Over the weekend, The New York Times decided to print a front-page story depicting YouTube as nothing more than a den of far-right radicals. The piece was published just days after YouTube began its most recent “purge” of personalities that the left decries, even while predictably taking down the channels of journalists, scholars, and other innocent bystanders.
The Times didn’t rely on studies or internal evidence from YouTube for their report — they focused on the viewing habits of one guy, and used that to cheer on Google’s anti-free speech policies.
Both in print and online, the piece greets you with photos of an array of “far-right” personalities who were allegedly a part of “making a YouTube radical.” But as Caleb Hull noted, the NYTimes’ pictures of “radicals” on YouTube include Nobel Prize-winning economist Milton Friedman, who wrote the seminal classic Free to Choose; Ben Shapiro, founder of the Daily Wire and receiver of mountains of hate mail from the anti-Semitic alt-right; and University of Toronto professor Jordan Peterson.
These three are intermixed with other accounts who are either shock-jock alt-right like Paul Joseph Anderson, or just outright racists.
In other words, the NYTimes is accusing anyone who holds mainstream conservative ideals of being extremists. They don’t see any difference between Milton Friedman and Richard Spencer.
Next, the Times goes out of its way to blame YouTube’s algorithm for creating playlists of extremism for the subject of their piece, Paul Cain. Mr. Cain offers up his YouTube viewing history for the Times to examine, which the story says is “a log of more than 12,000 videos and more than 2,500 search queries dating to 2015.”
Stop right there — “more than 2,500 search queries.”
That’s about five videos per search term. Here’s something you should know about algorithms and artificial intelligence platforms: they don’t just randomly guess what the viewer wants — they are taught by the information you feed them.
In this case: Mr. Cain wasn’t a hapless bystander being supplied racist videos by YouTube — he sought these videos out. The Times is alleging that this guy — who willingly chose to seek out, search for, and watch these videos — is a “brainwashed person.”
If this is true, I’m currently getting brainwashed by Chicago Cubs propaganda since I turned on the ESPN Sunday Night Baseball broadcast.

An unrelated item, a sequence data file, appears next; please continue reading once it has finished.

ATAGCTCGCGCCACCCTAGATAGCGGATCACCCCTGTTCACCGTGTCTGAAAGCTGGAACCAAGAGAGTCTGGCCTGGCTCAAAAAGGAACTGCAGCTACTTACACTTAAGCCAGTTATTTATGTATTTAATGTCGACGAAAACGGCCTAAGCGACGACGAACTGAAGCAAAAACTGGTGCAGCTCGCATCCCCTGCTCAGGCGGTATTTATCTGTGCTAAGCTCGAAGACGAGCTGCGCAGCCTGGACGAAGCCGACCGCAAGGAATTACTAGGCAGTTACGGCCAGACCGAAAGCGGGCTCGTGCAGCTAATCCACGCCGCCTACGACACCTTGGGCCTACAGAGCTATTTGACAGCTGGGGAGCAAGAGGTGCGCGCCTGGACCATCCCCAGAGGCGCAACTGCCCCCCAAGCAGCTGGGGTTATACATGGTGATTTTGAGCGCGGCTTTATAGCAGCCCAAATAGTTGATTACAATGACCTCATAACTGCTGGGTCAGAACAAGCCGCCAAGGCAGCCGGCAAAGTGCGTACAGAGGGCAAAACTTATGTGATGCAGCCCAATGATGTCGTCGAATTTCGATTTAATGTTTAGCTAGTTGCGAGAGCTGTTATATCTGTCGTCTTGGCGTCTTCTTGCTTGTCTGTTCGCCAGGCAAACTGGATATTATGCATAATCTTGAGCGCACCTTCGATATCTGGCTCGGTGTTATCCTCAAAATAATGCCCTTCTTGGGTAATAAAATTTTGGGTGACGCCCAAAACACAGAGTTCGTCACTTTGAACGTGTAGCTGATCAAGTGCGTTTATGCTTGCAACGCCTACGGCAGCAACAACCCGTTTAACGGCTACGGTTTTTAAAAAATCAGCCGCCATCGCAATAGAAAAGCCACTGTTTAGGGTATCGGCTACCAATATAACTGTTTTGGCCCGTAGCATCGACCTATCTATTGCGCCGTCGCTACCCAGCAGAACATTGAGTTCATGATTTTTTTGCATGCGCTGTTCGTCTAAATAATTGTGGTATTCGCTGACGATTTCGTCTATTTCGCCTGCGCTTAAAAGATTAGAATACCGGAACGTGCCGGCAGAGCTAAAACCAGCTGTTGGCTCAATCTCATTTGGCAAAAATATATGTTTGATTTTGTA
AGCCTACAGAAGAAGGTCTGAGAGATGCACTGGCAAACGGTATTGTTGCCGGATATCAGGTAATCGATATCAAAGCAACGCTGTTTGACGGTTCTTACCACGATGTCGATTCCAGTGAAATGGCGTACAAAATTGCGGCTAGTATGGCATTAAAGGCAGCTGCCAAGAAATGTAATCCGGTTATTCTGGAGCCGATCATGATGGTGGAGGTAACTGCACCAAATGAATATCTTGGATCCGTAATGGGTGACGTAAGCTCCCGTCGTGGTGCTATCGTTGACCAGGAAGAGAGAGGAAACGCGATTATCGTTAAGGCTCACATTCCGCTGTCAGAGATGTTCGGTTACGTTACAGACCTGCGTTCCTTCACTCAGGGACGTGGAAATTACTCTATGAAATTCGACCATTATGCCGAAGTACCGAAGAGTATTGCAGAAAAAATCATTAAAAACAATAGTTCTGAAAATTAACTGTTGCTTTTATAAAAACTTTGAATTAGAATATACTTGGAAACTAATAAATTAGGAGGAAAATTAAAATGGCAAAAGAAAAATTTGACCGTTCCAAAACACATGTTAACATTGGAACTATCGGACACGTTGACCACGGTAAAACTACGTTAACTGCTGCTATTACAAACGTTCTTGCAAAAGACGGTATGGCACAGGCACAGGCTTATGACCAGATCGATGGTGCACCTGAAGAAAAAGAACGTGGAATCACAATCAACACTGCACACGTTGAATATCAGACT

The final proof for the NYTimes that Cain is a radical comes in this line: “BY THE NIGHT OF NOV. 8, 2016, Mr. Cain’s transformation was complete. He spent much of the night watching clips of Ms. Clinton’s supporters crying after the election was called in Mr. Trump’s favor.”
I mean… Who didn’t?
Now, there’s no doubt Cain jumped off the deep end. The story says he watched nearly 4,000 YouTube videos in 2016 alone, and increasingly included racist conspiracy theories, misogyny, and other bigotry. He’s not a stable man.
But this isn’t the story of how YouTube made Cain a radical — it’s a story of how Cain is YouTube junkie who gets all his meaning in life from YouTube videos. And that’s when the Times brings in the heroes of the story, creators from the group BreadTube.
The Times piece bills the BreadTube group as just a plucky group of liberals trying to fix the world, “a new group of YouTubers who are trying to build a counterweight to YouTube’s far-right flank.”
That’d be great if it were true.
All Cain did was go from one extreme of the internet to the other. BreadTube is part of the ChapoTrapHouse part of the left, the self-styled “dirtbag left.” It’s full of Jew-hating anti-Semites praising Jeremy Corbyn, pushing extreme socialism — which the Times describes as discussions of Marxist economics (insert a hard eye-roll) — and all the destructive, woke politics you see in the news.
The Times almost has a revelation on this point; the author writes: “Near the end of our interview, I told Mr. Cain that I found it odd that he had successfully climbed out of a right-wing YouTube rabbit hole, only to jump into a left-wing YouTube rabbit hole.”
But that point is shoved aside. The Times doesn’t see there being a problem with far-left video creators pushing lies and evil ideas of the world. (Crack open a book and see how well anti-Semitism and Marxism have mixed over time.) The only problem is with the right.
It’s like when the left was suddenly outraged at Facebook for giving data to the Trump campaign when the Obama campaign’s social media tactics got non-stop praise.
Nic Carter made a fantastic point about what is really happening here: “Pearl clutching about the YouTube algorithm isn’t about saving America’s youth from radicalism, it’s about driving a wedge between establishment mouthpieces like the NYT and the amateur content creators that have been outdoing them for a decade… If the mainstream press can strongarm YouTube into created a stilted, heavily regulated environment for content creation, they entrench themselves at the expense of upstart/insurgent outlets.”
The Times doesn’t care about radicalization, they don’t care about Cain, and they don’t care about persuasion or ideas. They care that they’re losing position and weight to places like YouTube, and if they help push a large censorship mob, they protect their place in the world.
This is about a gatekeeper terrified of the new world. Instead of restricting places like YouTube, we should encourage them to open up more. That will ensure the creation of more Madisonian factions, which is precisely what we need — not strong gatekeepers.